Experimenting with new varieties is very important for Chile, since it allows us to show to the world the great diversity of terroirs that we have from the Andes to the Pacific Ocean, this diversity is what allows us to produce high quality wines from unusual varieties that add value to our current portfolio.

Jamie Goode described your Cool Coast Sauvignon Blanc as ‘Chile’s Cloudy Bay?’ Do you see this wine becoming an ‘icon’ wine?
Yes, this Wine is a pioneer, with a unique character and that changed the perception on Colchagua´s potential for white wines (Usually known for reds) We produce this wine only 6 kilometers away from the Pacific Ocean under very cool conditions. This was a real breakthrough in Chilean viticulture.

Do you think Chile needs ‘icon’’ wines to show it can compete with the rest of the world at the premium level and it’s not just a source of ‘great value’ wines?
Of course we need these kind of wines, and we have them, we just need to showcase them more and more. We have great quality at higher price points, and more important, we have the natural conditions to produce them.

If you could own another wine property in the world, which one would it be?
Maybe a little property at Saint Emillion, that´s where our ancestors are from, and where they brought from our first vines back in 1892 to Chile and that are still planted at our Angostura Estate. But to be honest, I wouldn’t change for anything in the world our Colchagua Valley Vineyards.

What’s the best bit about your job?
Living from our own land, with our family, our kids, generation after generation producing wines, as a way of life, around our vineyards and our community.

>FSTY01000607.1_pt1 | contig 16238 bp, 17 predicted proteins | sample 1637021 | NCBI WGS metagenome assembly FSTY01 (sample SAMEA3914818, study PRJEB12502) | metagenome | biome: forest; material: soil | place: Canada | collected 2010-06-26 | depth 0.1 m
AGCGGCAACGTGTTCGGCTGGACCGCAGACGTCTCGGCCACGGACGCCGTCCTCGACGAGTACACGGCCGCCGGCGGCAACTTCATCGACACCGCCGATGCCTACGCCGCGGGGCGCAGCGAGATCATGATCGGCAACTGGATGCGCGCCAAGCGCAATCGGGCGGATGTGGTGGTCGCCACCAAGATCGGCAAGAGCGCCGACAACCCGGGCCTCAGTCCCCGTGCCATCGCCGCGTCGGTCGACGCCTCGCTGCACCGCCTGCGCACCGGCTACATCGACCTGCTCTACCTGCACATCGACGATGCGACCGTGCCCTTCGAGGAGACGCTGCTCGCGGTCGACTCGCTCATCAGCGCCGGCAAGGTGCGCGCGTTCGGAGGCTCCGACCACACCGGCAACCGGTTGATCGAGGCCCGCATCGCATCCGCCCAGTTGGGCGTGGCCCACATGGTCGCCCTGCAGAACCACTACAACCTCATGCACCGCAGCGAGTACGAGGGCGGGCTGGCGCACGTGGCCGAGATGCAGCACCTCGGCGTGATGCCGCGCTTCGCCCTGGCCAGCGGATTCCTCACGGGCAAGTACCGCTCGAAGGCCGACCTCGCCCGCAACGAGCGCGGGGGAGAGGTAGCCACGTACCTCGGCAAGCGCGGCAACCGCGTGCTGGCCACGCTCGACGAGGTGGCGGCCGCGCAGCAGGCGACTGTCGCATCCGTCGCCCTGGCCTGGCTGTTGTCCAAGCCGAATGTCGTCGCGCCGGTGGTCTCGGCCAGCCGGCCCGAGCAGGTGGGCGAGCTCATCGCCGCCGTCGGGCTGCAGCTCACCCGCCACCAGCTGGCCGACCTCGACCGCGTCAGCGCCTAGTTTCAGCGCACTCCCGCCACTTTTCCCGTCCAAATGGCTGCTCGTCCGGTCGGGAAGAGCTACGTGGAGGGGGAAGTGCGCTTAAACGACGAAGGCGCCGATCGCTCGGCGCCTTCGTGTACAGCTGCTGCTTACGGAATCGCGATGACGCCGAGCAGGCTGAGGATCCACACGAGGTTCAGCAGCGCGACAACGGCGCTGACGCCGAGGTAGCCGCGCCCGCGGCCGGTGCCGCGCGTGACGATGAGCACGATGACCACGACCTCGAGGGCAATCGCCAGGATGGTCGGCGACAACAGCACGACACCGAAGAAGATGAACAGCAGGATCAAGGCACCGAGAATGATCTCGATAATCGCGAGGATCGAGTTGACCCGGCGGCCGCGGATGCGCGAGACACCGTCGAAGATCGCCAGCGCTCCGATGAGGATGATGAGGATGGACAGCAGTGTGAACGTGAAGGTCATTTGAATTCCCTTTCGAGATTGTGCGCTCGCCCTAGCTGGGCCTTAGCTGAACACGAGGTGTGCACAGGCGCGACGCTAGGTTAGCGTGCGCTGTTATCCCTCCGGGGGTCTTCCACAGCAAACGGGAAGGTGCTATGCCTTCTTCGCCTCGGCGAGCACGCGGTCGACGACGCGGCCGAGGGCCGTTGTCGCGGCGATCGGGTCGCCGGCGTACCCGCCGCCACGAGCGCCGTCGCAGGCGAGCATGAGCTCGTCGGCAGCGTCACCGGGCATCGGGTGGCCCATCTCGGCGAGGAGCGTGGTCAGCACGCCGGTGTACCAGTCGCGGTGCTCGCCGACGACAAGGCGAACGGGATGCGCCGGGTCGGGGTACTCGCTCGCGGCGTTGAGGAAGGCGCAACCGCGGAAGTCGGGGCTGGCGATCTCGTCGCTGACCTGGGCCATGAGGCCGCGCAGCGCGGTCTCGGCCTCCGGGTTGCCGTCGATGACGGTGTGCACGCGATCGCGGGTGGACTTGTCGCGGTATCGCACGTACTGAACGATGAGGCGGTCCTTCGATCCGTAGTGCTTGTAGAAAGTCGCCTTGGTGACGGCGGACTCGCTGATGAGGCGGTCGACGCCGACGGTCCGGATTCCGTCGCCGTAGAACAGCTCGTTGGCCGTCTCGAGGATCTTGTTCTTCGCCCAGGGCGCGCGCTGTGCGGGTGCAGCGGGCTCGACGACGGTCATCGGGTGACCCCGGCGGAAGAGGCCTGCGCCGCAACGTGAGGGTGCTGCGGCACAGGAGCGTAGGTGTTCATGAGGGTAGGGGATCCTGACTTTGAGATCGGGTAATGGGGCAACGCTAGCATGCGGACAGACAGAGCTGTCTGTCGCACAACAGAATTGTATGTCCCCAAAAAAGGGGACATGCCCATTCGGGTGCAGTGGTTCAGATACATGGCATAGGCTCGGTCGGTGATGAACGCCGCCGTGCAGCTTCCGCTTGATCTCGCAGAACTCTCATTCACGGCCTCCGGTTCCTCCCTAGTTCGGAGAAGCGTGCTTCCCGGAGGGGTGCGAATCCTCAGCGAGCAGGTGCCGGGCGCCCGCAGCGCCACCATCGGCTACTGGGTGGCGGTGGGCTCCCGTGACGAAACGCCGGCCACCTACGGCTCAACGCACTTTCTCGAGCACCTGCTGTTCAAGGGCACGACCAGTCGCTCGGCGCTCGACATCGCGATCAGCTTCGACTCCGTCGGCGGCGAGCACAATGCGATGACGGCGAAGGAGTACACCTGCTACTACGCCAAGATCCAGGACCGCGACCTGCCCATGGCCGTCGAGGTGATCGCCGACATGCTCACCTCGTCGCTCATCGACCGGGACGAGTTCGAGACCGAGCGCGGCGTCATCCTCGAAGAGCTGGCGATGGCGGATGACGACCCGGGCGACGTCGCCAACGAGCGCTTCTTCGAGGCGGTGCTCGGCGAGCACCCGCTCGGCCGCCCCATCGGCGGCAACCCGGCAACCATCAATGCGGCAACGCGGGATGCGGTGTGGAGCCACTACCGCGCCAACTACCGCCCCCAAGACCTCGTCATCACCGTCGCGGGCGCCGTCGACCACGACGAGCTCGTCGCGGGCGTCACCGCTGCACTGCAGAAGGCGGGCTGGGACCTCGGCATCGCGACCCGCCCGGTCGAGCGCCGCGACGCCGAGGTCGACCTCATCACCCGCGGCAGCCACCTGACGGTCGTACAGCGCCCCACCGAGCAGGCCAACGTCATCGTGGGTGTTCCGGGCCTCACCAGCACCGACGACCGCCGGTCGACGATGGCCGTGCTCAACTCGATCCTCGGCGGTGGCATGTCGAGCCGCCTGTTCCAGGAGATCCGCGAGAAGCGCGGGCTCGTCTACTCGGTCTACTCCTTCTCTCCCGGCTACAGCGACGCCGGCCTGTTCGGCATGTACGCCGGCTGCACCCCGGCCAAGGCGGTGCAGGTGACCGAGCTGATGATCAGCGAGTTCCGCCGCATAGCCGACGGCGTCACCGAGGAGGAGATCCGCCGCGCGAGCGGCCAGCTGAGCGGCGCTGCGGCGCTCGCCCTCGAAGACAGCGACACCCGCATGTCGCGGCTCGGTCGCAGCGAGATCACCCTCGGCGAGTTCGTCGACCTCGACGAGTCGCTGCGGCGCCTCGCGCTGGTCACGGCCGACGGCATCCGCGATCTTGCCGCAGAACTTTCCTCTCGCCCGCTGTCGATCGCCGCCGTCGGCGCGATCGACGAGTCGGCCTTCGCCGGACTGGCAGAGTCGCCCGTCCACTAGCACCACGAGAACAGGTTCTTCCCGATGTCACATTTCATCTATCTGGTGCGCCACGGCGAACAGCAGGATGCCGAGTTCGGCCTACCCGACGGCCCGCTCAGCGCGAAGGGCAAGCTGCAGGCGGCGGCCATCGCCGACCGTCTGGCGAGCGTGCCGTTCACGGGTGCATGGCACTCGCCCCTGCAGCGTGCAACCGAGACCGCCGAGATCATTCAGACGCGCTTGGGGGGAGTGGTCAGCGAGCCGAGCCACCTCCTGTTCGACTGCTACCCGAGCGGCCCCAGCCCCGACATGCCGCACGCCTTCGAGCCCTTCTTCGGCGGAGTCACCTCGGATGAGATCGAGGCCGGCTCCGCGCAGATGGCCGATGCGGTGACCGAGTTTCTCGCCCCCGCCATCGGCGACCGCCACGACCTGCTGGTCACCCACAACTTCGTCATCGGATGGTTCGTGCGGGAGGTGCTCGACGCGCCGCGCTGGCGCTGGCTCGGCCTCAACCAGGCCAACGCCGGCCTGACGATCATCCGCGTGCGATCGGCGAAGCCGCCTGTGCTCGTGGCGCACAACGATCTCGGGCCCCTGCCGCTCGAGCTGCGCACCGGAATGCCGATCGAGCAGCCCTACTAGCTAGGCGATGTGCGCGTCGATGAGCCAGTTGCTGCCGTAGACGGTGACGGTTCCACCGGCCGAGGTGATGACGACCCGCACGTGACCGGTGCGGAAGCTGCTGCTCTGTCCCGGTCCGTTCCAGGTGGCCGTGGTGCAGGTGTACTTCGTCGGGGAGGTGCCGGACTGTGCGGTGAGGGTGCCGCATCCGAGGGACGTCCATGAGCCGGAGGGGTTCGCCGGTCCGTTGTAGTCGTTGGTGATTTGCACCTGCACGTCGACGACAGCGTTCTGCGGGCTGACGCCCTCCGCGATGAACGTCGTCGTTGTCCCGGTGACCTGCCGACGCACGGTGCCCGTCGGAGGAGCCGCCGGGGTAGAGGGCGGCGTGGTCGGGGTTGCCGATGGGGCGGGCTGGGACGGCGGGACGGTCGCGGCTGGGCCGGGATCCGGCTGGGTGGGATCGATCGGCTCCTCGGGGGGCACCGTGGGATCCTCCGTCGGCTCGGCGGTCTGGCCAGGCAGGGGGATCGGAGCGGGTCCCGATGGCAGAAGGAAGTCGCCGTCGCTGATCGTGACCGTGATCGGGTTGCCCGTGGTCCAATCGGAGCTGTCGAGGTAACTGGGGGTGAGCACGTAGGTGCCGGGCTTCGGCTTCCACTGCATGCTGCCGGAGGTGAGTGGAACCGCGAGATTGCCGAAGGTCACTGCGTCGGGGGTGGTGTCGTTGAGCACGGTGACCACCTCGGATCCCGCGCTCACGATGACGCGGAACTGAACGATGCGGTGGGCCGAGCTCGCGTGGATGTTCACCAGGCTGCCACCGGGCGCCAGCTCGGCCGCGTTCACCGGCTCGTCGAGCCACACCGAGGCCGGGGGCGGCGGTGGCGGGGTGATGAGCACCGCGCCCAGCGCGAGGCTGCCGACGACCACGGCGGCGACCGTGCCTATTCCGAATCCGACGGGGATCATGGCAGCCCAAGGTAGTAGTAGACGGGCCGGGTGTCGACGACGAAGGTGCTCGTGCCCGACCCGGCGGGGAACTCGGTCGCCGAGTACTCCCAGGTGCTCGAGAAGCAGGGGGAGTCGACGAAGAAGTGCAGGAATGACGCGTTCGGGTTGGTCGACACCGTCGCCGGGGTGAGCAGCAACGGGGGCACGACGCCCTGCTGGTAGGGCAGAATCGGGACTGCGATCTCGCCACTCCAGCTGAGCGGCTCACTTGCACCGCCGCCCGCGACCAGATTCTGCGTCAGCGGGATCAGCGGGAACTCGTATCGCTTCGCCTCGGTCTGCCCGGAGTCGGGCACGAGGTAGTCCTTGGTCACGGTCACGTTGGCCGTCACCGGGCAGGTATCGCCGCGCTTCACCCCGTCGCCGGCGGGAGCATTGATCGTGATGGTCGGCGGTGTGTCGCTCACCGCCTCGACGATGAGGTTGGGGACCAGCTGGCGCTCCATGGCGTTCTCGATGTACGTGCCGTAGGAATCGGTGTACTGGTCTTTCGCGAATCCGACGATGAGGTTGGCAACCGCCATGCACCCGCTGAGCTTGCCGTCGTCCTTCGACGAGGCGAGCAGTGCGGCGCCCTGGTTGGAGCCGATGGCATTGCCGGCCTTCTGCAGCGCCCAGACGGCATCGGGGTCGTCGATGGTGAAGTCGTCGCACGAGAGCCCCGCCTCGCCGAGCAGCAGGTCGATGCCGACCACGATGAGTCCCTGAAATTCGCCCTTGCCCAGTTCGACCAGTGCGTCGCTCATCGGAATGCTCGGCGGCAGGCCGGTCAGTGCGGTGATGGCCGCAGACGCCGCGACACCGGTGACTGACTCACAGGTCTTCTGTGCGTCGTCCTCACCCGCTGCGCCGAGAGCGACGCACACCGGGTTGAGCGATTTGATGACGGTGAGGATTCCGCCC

What’s your ultimate food and wine match? 
I like a nice soft fruity Carmenere with a Corn Pie, something that´s traditional from Chile, fresh oysters and Cool Coast Sauvignon Blanc is also one of my favorite matches.

What would be your ‘desert island wine’?
If was all alone on a island, there´s no doubt, a Carmenere from Los Lingues, easy to match with many dishes but it is also part of who we are as company and as a family. It has become part of our DNA.

Is there anything else you would like to add?
Working with Averys for the last 6 years has been a great partnership and very rewarding.

As a company, Averys have embraced many of the initiatives and projects that we have pioneered in Chile and in turn have pioneered these in the UK, being the first UK company to work with the Microterroir Carmenere, Cool Coast Sauvignon Blanc and Petit Verdot.

It was very excellent for us at Casa Silva to work with Emma and the team at Avery’s in developing their own Carmenere Cuvée, we hope we can continue to pioneer these type of quality, terroir – led projects with them.

Having John Avery’s signature on a Viognier project we worked on together was very significant for us, as families are important and we know Mimi and the team will continue to keep this strong bond between our two companies after John Avery’s sad passing last year.

Having met many of the Averys senior and sales teams over the last few years, I know we have a good future together as we think alike and have the same goals for our customers…..who knows, maybe we are working on an Avery’s Clone project soon!

SPECIAL OFFER: You can order the Casa Silva Cool Coast Sauvignon Blanc and SAVE £20 on our website, click here to find out more and order today.